Falang may scorn corruption but pirating of DVDs is one illegal activity that they enthusiastically condone. It allows them to keep up with the Oscar nominees and their guilty pleasure shows from back home while trapped in a country with internet too slow for streaming. When the Hollywood dubbed in Thai becomes too much to bear, falang turn to Senglao for their primetime fix. Senglao is one of the essential first stops on the Vientiane tour for newly-arrived falang, and seasoned falang love to show new arrivals the folders and databases filled with movies and TV shows, for little more than a dollar per disc. Falang greedily sweep up whole series of shows at a time, as cheap entertainment to make up for there being “nothing to do” in town. Some will spend their entire tenure in Laos not knowing its real name, and simply referring to it as “the DVD shop.”
By the end of their time in Laos, many falang own their own veritable DVD shops in the form of unmarked discs and plastic sleeves littering their living rooms. Cheap falang may try to pawn off these heaps at a discounted rate during going away parties, preying on new arrivals who will inevitably inherit piles of mismatched discs. Others try to bring home their collections as gifts–conversations about how many DVDs falang have managed to take through Australian customs is a staple happy hour conversation.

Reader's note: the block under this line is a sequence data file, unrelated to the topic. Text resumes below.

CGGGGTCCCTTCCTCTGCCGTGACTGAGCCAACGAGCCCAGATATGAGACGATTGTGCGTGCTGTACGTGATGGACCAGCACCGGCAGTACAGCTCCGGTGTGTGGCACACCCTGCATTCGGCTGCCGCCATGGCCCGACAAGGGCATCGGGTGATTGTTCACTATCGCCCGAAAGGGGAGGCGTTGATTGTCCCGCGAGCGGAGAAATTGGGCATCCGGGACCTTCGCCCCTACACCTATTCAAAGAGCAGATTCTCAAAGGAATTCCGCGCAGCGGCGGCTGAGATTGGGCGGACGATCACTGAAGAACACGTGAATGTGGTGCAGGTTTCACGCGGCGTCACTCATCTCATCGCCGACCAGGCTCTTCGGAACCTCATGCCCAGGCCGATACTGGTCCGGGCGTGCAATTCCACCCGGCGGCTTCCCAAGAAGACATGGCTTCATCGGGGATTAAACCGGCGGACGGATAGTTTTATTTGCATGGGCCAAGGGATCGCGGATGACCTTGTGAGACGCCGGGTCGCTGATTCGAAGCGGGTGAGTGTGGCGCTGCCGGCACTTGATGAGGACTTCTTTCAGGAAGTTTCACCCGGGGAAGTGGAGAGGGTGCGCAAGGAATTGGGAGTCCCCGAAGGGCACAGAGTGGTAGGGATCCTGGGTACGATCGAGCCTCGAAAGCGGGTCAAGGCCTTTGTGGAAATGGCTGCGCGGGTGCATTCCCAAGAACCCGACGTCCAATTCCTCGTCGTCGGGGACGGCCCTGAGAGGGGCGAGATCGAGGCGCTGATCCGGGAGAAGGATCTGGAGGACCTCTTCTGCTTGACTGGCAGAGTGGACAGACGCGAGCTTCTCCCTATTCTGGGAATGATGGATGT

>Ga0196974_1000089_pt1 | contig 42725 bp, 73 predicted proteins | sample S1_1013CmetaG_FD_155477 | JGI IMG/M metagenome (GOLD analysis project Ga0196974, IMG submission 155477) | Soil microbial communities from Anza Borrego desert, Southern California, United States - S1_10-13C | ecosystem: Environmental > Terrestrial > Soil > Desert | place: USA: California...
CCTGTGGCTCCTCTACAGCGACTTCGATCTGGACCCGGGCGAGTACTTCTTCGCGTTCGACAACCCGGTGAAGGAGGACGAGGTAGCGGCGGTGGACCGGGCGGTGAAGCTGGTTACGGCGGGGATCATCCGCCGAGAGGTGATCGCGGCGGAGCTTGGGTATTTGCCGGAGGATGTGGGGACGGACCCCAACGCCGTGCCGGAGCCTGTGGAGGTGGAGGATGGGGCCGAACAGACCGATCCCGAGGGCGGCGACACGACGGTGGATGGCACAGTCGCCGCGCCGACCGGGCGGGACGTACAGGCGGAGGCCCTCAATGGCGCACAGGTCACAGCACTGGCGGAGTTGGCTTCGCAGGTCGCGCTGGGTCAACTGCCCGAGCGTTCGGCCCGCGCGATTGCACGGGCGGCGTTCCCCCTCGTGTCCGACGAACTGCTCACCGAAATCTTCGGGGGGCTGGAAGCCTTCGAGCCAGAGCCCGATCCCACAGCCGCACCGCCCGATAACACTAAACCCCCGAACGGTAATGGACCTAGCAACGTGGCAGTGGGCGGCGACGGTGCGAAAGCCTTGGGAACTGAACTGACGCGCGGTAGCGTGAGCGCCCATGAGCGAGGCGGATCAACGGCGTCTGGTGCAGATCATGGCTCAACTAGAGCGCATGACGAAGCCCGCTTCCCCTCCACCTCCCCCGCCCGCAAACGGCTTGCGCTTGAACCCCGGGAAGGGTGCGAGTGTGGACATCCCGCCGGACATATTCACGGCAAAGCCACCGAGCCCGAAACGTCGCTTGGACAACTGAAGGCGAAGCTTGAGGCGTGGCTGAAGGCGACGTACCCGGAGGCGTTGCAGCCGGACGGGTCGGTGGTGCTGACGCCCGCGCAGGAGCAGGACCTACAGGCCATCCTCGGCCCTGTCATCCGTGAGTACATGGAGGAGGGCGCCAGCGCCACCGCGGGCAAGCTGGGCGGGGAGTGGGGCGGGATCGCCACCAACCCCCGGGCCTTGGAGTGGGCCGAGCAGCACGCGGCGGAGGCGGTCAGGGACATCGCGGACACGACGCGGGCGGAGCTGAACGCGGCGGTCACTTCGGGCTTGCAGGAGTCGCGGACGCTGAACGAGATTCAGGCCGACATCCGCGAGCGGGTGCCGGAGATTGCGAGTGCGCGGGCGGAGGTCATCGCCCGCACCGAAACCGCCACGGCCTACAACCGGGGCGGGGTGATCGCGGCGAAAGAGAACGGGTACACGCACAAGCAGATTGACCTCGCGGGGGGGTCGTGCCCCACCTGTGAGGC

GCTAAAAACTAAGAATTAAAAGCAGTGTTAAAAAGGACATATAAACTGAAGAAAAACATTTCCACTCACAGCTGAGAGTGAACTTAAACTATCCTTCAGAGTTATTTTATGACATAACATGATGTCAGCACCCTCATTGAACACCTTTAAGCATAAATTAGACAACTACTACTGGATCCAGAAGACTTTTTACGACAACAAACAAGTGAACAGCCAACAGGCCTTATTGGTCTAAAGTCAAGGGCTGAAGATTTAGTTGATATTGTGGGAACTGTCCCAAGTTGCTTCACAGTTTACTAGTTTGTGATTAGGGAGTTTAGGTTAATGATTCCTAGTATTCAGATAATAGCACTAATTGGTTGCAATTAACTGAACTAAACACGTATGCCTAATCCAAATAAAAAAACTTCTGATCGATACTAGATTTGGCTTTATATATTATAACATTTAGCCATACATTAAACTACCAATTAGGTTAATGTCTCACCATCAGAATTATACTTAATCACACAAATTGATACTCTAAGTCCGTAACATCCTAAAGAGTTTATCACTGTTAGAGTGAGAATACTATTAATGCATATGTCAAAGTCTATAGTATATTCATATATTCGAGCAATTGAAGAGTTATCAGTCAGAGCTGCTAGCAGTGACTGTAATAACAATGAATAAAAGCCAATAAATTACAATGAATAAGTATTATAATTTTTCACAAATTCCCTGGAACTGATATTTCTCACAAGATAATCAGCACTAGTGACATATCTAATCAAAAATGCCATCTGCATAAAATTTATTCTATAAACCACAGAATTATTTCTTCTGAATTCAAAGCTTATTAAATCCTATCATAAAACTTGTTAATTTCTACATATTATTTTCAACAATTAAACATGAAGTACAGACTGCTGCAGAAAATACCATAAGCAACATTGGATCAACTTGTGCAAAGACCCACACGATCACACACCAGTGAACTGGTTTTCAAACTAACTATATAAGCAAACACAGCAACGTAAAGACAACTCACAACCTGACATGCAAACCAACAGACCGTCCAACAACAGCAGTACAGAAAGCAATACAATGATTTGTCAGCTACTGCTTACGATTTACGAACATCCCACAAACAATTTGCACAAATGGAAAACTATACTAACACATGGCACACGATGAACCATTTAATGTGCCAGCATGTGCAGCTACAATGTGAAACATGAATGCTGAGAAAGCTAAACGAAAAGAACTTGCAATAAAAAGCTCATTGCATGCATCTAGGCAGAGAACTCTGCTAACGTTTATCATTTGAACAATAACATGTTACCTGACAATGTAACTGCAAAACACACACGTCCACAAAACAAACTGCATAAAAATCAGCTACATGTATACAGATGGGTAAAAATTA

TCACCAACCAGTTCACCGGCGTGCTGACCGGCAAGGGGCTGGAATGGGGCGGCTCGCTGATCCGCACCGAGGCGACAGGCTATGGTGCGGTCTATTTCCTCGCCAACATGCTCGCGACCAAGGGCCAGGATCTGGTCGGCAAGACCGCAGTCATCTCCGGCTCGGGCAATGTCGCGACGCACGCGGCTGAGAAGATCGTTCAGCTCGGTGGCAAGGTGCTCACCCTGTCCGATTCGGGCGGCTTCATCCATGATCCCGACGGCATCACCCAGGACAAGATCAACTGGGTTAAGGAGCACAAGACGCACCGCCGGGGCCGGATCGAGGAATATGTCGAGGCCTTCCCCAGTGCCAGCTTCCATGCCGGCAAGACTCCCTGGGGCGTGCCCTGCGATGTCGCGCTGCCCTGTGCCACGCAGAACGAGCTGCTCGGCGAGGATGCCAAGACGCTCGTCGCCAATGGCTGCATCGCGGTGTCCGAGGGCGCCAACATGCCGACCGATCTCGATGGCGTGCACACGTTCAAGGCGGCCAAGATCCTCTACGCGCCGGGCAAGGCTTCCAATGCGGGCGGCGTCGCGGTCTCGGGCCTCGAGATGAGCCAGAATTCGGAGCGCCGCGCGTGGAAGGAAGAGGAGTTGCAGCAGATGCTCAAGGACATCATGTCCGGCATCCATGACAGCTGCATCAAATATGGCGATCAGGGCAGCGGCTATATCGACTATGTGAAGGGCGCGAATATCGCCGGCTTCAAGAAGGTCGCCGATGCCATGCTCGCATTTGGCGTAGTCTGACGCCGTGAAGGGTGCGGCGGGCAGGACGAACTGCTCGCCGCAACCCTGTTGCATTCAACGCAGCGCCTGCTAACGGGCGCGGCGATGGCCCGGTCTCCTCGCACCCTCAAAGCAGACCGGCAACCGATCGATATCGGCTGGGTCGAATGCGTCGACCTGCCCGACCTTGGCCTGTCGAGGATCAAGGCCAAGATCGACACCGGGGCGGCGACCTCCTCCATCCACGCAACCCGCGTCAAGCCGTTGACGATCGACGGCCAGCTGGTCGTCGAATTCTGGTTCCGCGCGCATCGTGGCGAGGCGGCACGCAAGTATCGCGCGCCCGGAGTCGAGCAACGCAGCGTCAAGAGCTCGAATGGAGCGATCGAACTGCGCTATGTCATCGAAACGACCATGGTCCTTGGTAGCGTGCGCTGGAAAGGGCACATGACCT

The DVD shop is safe small talk material among falang who often ask one another what’s new there, or speculate about how long it is until the latest blockbuster becomes available. Experienced falang can be overheard complaining about how much longer it takes to get TV series than in the good old days.
Looking for some new falang acquaintances? Head to the DVD shop on a Saturday or Sunday after brunch at Kung’s and they’ll probably be there, thumbing through folder 112 for some weekend entertainment.